We haven’t thought about them for a while, but stay interviews might be making a comeback. They’re defined as structured interviews designed to learn the reasons that employees stay with a company or the conditions that might cause them to leave. As the talent wars continue, stay interviews can be a valuable way to engage and retain employees.

During the Association for Talent Development’s (ATD) International Conference and Expo, I had the chance to hear Dr. Beverly Kaye, co-author of the international best-seller “Love ‘em or Lose ‘em: Getting Good People to Stay” discuss her new book “Hello Stay Interviews, Goodbye Talent Loss” which talks about the dynamics of stay interviews. What I thought was interesting about the renewed stay interview conversation was the idea of having recruiters conducting stay interviews.

Yep, that’s right. Recruiters doing stay interviews.

I asked Dr. Kaye about the role recruiters can play in stay interviews. “In my research, I’m finding that retention is the new measurement of recruiting success and different players have a role in the outcome. Clearly the employee’s manager is the best bet to conduct a stay interview. But, the missing link is the recruiter who is often the first to really connect with the new hire. I believe that new recruits do bond with the person who gives them the interview and invites them to join the organization.”

In her book, Dr. Kaye focuses on providing managers with practical ideas they can use to conduct stay interviews with their employees. But I must confess that I’m still focused on the idea of recruiters getting involved with stay interviews. So I asked Dr. Kaye if she could share some sample questions:

  • What was something your last organization did well that we don’t do?
  • Is the job turning out to be what you thought it would be? How so? How not?
  • What did your past job offer that you feel is missing in this one?

I totally get this. I’ve worked for companies where we asked employees these questions during their first 30 / 60 / 90 days of employment. They have a fresh set of eyes. It’s smart for the company to get their feedback. And there’s research to show that 40% of employees who leave their job do so within the first six months of employment. Making a connection with the company quickly is important and the recruiter could be a key individual in the employee’s success.

But I also want to bring a degree of realism to this conversation. I’m sure one of the biggest objections to doing stay interviews is having an employee suggest something that you know the company won’t consider. Which leads me to my one note of caution when it comes to stay interviews. Please don’t do them if you’re not prepared to listen. The absolute worst thing you can do is ask someone for their feedback and not do anything with the information. Dr. Kaye recommends a 4-step approach for handling employee responses that cannot be accommodated:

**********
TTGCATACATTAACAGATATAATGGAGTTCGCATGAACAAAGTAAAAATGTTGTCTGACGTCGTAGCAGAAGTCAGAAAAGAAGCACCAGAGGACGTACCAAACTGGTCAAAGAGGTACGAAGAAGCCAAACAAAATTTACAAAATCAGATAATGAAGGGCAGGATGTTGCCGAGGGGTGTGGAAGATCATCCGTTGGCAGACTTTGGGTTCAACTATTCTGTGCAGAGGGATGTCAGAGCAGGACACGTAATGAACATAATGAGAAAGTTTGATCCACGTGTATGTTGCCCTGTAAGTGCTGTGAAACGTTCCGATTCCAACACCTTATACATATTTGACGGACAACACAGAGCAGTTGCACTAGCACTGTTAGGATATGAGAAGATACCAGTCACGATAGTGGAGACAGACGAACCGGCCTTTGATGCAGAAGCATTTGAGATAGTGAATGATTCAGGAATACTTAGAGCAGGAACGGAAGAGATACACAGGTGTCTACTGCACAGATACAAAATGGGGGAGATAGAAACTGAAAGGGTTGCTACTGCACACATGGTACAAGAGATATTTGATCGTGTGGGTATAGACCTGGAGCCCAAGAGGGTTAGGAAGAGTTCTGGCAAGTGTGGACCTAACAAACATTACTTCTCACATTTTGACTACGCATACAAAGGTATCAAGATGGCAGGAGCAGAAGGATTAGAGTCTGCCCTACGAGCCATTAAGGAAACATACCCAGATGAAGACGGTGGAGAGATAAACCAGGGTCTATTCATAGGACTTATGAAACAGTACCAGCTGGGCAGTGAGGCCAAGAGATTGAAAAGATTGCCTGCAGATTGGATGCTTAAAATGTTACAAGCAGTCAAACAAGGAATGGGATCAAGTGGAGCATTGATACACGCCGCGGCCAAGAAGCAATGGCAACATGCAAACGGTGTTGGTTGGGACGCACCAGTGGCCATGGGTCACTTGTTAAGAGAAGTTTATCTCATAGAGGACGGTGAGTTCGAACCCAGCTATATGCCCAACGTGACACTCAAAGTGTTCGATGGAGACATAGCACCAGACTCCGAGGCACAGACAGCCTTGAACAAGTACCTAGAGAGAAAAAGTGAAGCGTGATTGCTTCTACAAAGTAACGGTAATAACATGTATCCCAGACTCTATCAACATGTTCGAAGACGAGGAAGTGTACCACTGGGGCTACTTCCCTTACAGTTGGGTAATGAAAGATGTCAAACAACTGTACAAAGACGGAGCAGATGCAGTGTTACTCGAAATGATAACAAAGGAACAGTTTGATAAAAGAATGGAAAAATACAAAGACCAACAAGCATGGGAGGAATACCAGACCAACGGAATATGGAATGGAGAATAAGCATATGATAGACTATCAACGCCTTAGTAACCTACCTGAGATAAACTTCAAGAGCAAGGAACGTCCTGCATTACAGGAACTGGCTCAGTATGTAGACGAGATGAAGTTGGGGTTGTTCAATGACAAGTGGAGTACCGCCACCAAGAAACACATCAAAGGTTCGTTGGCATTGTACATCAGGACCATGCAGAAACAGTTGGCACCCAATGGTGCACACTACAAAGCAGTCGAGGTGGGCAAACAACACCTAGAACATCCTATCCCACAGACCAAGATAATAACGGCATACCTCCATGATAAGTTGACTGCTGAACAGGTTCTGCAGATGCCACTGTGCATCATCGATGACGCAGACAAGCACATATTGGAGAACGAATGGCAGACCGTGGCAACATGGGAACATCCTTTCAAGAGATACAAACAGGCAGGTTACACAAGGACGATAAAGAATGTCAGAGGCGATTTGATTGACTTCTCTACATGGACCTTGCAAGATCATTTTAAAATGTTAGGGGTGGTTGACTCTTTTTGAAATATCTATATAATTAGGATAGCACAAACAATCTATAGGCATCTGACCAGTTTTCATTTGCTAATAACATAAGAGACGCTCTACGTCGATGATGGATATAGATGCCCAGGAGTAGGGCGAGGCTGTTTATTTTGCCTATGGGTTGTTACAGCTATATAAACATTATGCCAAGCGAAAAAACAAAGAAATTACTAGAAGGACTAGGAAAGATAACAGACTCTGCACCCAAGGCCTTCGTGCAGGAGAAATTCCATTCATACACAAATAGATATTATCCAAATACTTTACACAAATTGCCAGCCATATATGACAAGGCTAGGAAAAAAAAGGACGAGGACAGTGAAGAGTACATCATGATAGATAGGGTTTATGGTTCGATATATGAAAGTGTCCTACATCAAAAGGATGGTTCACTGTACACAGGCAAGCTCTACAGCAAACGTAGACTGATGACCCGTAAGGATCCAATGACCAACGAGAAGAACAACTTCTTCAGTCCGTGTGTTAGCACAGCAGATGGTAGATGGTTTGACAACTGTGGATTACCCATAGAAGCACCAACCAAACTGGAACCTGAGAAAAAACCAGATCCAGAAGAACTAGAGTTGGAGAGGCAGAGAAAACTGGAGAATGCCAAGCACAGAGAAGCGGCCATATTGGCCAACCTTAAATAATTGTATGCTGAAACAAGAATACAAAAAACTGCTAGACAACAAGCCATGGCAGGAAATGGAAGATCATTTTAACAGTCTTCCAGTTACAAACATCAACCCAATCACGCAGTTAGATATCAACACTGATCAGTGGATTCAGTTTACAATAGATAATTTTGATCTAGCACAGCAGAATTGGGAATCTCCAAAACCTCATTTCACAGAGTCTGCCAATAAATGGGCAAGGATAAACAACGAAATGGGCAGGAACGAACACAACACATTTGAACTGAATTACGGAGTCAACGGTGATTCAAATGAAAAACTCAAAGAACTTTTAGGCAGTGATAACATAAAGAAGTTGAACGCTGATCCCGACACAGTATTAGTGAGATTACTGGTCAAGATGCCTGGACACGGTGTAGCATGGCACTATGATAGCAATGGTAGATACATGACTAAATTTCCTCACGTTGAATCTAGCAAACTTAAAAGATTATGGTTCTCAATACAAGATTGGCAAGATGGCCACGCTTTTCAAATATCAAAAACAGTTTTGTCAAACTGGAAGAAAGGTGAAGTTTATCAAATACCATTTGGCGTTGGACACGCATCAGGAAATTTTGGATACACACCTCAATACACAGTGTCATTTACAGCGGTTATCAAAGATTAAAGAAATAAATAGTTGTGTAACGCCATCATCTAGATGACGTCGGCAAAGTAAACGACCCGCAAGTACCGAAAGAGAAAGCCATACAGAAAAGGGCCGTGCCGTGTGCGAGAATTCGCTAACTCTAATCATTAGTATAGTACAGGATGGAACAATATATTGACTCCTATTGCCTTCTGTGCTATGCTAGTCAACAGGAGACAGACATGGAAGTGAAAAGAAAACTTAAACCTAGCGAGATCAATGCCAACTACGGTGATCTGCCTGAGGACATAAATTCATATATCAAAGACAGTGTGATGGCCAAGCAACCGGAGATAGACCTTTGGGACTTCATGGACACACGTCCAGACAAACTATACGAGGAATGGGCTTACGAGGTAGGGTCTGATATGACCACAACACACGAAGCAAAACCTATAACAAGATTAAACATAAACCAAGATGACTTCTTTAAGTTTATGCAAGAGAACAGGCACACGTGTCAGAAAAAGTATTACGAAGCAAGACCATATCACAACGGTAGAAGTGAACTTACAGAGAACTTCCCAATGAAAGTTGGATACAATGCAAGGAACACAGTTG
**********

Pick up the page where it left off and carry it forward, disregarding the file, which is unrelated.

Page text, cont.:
1. ACKNOWLEDGE – Listen to the employee and acknowledge what they are saying.
  2. TRUTH – Tell the employee that their request isn’t a viable option.
  3. CARE – Express a sincere concern to work with the employee.
  4. ASK – Find out if there is another option that might be satisfactory.

Another objection to stay interviews might involve time. Some recruiters and/or managers might say they don’t have time to do stay interviews – “I’m overworked, underpaid and stressed out.” To that I have a couple of responses:

1) Don’t forget recruiters and managers are people too. If the company is serious about retaining talent, they should conduct stay interviews at every level of the organization. That includes the recruiting, human resources and management team.

2) If you don’t have time to conduct stay interviews, then chances are you don’t have time to deal with an employee resigning, hiring their replacement and training them. Stay interviews will definitely take less time.

Objections behind us, it’s important to find time to conduct a meaningful stay interview. (Translation: the stay interview while multitasking isn’t a good idea.) While it’s ideal to conduct stay interviews in person, Kaye shared with me some strategies for conducting stay interviews with virtual teams. “I have seen managers with virtual teams use Skype to do their stay interviews. Being able to see the individual gives the manager the opportunity to pick up clues from gestures and facial expression. If this can be done for virtual employees it can be as effective as face to face meetings.”

Stay interviews have tremendous potential for the organization. Yes, it’s possible the company will still lose the employee (even after conducting a stay interview). There are some offers that are just too good to pass up. But the company will have learned something. And to quote the great B.B. King, “The beautiful thing about learning is nobody can take it away from you.”


Reprinted from HR BARTENDER

Invest in a Productive, Modern Office

An organization’s office is among its biggest talent management investments. After all, the office is one of the biggest drivers of employee productivity and engagement. It’s the place where employees come every day to work, collaborate and connect with colleagues — all of which play a heavy hand in the organization’s output.